Kill to Get Crimson

Kill to Get Crimson

4.3 8
by Mark Knopfler
     
 

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Mark Knopfler's star hasn't shined this bright since his Dire Straits days. After 2004's well recieved Shangri-La, and two lauded collaborations with Emmylou Harris, Knopfler releases this entirely new set of songs.

Overview

Mark Knopfler's star hasn't shined this bright since his Dire Straits days. After 2004's well recieved Shangri-La, and two lauded collaborations with Emmylou Harris, Knopfler releases this entirely new set of songs.

Editorial Reviews

All Music Guide - Stephen Thomas Erlewine
Given that Kill to Get Crimson follows Mark Knopfler's yearlong collaboration with Emmylou Harris -- inaugurated by the album All the Roadrunning and followed by a tour, subsequently documented on the live set Real Live Roadrunning -- it might be reasonable to presume that it bears a slightly heavier folk influence, as if Emmylou had rubbed off on the guitarist. And that's true to a certain extent: "Heart Full of Holes" has an old-timey carnivalesque lilt to its middle section and "Secondary Waltz" is simple, low-key two-step driven by accordions, while "The Fish and the Bird" is a spare allegory that recalls old folk tunes, as does the stately grace of "Madame Geneva's." Also, "Let It All Go" (the song that bears the lyric that lends the album the title) is a minor key dirge that could be seen as a winding folk tune, but it hearkens back to the evocative mood pieces that often up ate up large sections of the second side of a Dire Straits album, and that's hardly the only time either Knopfler's old band or his solo works are brought to mind here. Despite the few folk trappings, most of Kill to Get Crimson resembles nothing so much as another tastefully low-key album from Knopfler, one that resides comfortably in his mellow Americana niche, where country, blues, and rock gently blend into a sound that resembles no particular style but evokes plenty of past sounds. Knopfler rides this soft groove as easily as he ever has, maybe even a little easier than usual, but the big difference here is although mood is key -- as it always is on a Knopfler solo album -- the emphasis is not on guitar; it's on the song. Thing is, the mood tends to trump the sound unless the album is heard closely, which is something Knopfler's dedicated cult will surely do, but less dedicated listeners can't be blamed if they enjoy this merely as background music if they choose to enjoy this at all.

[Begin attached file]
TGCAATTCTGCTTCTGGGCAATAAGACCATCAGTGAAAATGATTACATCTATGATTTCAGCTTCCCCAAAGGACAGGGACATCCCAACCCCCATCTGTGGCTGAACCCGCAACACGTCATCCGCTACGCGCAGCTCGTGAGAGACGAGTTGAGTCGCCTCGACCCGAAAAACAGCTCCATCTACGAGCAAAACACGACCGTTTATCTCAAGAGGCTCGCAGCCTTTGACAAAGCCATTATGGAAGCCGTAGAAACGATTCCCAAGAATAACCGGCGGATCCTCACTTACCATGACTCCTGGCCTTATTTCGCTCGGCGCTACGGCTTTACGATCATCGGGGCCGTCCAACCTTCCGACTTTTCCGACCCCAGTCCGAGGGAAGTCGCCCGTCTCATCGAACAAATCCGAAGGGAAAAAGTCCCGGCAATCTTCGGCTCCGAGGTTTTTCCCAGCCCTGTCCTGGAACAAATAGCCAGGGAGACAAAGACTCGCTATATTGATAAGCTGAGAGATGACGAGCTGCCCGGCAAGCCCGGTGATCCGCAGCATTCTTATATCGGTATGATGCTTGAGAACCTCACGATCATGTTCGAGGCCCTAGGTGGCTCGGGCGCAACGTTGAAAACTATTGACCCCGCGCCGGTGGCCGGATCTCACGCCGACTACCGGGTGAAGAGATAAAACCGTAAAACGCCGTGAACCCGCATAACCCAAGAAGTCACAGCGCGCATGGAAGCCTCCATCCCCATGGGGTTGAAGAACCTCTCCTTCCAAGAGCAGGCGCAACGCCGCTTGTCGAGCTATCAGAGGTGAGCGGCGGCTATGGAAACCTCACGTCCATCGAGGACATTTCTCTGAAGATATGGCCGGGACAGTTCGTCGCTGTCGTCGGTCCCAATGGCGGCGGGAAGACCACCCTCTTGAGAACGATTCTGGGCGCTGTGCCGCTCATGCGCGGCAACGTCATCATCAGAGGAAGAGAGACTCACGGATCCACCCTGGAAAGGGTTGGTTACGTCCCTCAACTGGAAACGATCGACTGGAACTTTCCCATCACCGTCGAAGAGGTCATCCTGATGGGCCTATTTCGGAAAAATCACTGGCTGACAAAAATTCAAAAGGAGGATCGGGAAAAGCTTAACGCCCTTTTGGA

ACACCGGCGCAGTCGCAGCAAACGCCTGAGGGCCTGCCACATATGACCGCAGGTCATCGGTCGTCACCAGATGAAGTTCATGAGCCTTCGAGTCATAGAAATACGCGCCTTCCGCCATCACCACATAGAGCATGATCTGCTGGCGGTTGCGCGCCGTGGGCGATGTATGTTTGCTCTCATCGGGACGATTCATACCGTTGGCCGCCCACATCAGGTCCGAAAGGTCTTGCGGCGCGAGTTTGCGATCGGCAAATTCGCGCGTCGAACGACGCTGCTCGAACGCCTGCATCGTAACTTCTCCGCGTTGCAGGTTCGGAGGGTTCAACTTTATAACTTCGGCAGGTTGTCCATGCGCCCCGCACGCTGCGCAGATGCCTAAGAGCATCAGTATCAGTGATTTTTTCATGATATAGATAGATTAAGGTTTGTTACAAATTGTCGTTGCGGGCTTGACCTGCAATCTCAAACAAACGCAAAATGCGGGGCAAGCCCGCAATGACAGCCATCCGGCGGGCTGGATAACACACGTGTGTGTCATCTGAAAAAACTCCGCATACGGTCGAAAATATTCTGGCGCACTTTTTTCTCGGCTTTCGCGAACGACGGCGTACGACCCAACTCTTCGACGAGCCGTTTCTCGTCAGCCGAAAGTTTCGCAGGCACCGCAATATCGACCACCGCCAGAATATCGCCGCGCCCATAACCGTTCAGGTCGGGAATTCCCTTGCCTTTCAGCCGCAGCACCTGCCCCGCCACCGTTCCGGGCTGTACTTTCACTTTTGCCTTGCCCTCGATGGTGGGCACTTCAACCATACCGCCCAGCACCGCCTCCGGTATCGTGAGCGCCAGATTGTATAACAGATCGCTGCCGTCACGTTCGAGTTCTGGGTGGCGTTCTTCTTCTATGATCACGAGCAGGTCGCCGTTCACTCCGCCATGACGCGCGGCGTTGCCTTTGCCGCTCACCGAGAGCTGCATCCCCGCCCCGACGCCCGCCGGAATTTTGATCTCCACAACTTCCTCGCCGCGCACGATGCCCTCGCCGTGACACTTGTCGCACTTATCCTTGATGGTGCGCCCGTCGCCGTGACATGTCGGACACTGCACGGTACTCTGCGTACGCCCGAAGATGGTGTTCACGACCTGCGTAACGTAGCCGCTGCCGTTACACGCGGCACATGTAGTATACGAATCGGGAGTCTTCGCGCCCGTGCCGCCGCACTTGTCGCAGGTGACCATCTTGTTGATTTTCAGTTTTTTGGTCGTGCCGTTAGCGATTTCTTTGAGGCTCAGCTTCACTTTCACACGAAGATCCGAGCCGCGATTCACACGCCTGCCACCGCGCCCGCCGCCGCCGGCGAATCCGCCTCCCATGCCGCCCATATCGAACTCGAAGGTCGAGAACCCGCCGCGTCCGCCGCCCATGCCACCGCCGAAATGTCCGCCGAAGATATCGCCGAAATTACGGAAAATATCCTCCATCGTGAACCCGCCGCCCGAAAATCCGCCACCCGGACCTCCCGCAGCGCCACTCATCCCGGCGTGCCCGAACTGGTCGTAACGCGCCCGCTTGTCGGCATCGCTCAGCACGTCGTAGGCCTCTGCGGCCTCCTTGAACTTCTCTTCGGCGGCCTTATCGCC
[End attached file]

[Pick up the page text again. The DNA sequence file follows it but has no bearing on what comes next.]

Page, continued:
Product Details

Release Date:
09/18/2007
Label:
Warner Bros / Wea
UPC:
0093624992998
catalogNumber:
281660
Rank:
8368

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Kill to Get Crimson 4.3 out of 5 based on 0 ratings. 8 reviews.
glauver 8 months ago
Mark Knopfler's solo career is what the critics call subtle. Knopfler has largely abandoned the Top 40 moves he made so successfully with Dire Straits. While I admire his integrity, I find it is hard to keep paying attention. His guitar is as terse and tasty as ever; but I would prefer a bit more energy and fire.
Guest More than 1 year ago
This is a fantastic collection of songs. It's rare for me to enjoy an entire CD, but I can listen to this all day long. It's mellow enough to be background music, but the lyrics and melodies are also beautiful. This has been on non-stop play in my car since the first time I heard it.
Guest More than 1 year ago
Knopfler will never disapoint a fan.The Main BN "All Music Guide" review is pretty good.You probably have to be a Knopfler follower or fan of rootsy folk ,but on electric guitar to really listen close enough to know how good it is.If you only know Knopfler from say 1985 you will be shocked. I miss & wonder where Richard Bennett was for this one though. I love the guitar style (Its why I started playing).It's completely there ofcourse,but on this album you won't get the 1978 type playing that still makes me run to my guitar and try. I would love for him to put out one more cd that just has that "Lets show 'em some stuff" guitar playing.I'd like to see another duet cd.It might bring it out of him.Clapton got him, but Knopfler & J.J.Cale would be unbelivable. It is a great cd.Waiting for the next one.
Guest More than 1 year ago
One of the best cd's that BN has on the in-store playlist. Doesn't seem to ever get old. Fantastic voice, great guitars, and marvelous flow from song to song. I've been suggesting this to people who like country, folk, bluegrass, rock, etc. It's a great album that's accessible to people of all sorts of musical tastes and backgrounds.
Guest More than 1 year ago
I was used to Dire Straits, and expected this to be a rock CD. Instead, it's more like gentle folk music. At first, all the songs sounded alike to me because they're rather soft and quiet. On further listening, I could hear and appreciate the uniqueness of each song. I'm now completely addicted, just like I am to "Brothers in Arms", and just let the disk play over and over, enjoying it more each time. My 16-month-old granddaughter cries in between all the songs because she's afraid the music's over! Mark Knopfler is a great songwriter, storyteller and musician!
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